[Grammar] between writer and reader

nyggus

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Hi,

From "The little English handbook" by Corbett and Finkle:

"Careless handling of the pronoun often blocks communication between writer and reader."​

Could you please explain the omission of articles before writer and reader?

Thanks,
nyggus
 

Raymott

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This is fairly common when two non-specific entities are being spoken of.

Here are some more examples:
"There needs to be trust between doctor and patient."
"There is a commercial arrangement between producer and supplier."
"It helps if there's an understanding between programmer and end-user."
"Since Adam and Eve, there has always been conflict between man and woman."

In all of these cases, there is no specific reader, patient, doctor, programmer, etc. in mind. They are all general rules which apply to any pair of reader/writer, etc.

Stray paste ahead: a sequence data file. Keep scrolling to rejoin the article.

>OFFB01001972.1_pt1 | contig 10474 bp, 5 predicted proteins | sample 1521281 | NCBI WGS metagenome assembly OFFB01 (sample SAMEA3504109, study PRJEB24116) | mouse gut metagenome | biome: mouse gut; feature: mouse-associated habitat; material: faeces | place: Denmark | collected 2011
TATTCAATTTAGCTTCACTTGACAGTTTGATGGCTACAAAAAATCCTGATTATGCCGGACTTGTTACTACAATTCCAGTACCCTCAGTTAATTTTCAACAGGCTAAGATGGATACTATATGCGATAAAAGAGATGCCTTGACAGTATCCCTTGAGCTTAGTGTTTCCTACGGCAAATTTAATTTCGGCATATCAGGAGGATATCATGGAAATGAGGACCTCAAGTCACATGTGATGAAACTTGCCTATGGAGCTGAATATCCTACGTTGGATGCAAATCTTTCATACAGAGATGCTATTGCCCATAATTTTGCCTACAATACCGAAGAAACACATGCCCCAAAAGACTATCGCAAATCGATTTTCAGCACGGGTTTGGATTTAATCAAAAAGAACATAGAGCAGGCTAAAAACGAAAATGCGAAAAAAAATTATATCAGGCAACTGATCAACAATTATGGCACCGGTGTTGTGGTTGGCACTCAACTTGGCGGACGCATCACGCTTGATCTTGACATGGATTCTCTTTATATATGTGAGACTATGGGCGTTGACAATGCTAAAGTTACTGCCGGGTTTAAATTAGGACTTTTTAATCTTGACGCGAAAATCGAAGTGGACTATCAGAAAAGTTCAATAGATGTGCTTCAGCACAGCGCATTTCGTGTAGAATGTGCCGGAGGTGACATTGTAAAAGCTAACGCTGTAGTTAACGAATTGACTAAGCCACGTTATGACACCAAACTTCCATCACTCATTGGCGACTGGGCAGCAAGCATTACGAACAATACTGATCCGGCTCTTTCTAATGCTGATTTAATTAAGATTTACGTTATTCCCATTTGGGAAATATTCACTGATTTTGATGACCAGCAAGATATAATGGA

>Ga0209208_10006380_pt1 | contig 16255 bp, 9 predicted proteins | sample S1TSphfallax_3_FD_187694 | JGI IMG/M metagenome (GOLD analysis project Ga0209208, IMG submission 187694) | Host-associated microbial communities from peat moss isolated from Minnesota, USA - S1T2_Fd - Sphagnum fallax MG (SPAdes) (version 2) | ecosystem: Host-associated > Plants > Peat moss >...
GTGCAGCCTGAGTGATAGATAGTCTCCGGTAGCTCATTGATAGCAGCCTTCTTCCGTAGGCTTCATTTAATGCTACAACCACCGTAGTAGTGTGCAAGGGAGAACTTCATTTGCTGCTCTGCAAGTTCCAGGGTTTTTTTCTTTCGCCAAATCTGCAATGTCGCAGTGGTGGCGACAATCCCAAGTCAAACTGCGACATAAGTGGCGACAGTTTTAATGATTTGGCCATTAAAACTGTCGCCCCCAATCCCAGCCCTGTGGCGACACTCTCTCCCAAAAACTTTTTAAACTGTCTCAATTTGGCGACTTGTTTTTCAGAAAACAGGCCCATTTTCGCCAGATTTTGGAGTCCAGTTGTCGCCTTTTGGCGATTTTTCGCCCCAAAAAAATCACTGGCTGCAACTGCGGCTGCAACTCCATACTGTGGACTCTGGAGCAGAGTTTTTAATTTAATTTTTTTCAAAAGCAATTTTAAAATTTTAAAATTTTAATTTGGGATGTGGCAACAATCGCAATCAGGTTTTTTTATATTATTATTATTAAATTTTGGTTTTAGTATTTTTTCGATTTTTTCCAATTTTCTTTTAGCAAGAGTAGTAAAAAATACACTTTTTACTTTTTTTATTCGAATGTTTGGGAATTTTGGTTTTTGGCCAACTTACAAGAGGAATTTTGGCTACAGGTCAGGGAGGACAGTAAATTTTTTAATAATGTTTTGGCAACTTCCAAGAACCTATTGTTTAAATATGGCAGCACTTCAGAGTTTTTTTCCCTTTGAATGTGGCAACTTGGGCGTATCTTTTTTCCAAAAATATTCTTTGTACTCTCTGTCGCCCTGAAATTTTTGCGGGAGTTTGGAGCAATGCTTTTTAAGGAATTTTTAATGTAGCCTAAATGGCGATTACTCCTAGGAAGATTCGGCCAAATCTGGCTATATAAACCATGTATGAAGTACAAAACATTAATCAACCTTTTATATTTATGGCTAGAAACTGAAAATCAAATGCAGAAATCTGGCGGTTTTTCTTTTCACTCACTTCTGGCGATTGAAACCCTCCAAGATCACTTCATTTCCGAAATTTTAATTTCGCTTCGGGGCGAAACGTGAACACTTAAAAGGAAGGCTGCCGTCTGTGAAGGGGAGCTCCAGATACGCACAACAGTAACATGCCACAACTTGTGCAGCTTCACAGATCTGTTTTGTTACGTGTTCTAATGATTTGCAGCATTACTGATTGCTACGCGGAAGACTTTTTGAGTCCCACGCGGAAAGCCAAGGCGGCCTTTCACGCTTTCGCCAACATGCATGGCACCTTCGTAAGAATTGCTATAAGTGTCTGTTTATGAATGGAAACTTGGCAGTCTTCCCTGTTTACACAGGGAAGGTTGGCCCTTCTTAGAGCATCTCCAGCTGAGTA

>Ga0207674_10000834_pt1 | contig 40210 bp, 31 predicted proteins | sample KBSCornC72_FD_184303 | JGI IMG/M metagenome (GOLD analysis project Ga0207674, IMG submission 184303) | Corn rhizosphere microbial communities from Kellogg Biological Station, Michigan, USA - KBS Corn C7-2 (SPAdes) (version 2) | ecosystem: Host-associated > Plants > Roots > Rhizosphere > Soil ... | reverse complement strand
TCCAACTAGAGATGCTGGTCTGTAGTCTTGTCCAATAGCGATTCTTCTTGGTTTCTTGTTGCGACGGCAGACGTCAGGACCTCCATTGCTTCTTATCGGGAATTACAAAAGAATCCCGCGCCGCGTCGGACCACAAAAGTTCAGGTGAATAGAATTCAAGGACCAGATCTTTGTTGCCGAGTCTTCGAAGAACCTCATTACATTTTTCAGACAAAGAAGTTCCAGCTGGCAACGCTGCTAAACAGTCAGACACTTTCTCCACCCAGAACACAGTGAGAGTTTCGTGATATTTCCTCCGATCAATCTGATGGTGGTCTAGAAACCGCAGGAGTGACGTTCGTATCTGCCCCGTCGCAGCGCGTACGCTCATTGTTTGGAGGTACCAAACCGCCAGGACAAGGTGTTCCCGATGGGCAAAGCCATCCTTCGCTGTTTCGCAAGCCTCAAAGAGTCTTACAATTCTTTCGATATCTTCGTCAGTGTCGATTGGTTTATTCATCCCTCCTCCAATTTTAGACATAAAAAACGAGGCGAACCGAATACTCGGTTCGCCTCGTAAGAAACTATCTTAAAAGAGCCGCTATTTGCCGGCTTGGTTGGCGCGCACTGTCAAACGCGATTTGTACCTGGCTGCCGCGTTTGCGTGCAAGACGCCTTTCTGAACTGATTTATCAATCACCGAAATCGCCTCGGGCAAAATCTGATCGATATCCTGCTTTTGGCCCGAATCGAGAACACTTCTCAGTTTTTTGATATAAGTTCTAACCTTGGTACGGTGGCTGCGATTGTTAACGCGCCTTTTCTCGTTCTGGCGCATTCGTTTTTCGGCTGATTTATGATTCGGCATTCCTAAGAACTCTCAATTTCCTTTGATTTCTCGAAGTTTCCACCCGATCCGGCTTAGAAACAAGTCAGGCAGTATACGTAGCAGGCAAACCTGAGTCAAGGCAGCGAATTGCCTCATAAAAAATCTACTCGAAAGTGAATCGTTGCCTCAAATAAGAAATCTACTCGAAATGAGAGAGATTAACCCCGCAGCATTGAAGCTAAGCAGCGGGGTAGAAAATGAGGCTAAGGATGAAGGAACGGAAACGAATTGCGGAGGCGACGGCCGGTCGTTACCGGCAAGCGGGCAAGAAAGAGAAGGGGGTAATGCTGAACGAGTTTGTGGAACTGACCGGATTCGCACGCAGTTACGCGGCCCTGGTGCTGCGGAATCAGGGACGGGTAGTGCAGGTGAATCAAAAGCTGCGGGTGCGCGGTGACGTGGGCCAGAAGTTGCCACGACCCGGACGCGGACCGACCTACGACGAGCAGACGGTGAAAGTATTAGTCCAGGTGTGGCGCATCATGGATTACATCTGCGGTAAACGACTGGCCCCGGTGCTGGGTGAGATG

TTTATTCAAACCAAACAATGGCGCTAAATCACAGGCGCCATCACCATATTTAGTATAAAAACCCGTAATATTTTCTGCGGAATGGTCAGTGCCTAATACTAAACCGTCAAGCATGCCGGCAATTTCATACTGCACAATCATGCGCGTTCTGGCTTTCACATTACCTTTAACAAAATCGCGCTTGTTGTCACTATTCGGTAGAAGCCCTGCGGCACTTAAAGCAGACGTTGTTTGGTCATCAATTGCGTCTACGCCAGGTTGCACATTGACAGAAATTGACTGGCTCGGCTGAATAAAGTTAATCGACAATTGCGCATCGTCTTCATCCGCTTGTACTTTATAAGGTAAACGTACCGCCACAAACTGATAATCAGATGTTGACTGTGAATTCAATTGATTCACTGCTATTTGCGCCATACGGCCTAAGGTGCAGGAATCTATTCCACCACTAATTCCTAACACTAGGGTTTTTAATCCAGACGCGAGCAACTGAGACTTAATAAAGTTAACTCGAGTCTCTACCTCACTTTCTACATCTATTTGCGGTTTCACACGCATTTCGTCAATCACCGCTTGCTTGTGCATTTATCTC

nyggus

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Thanks, Raymott. Your examples suggest that the rule applies only to between, is that right?

Would it be incorrect to write "between a writer and a reader"?
 

Raymott

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You could use 'a' or 'the' there as well. I was just explaining that sometimes we don't, in this context.
It doesn't always require 'between'. "Reader and writer need to be on the same page."; "Both patient and doctor need to understand the treatment."
 
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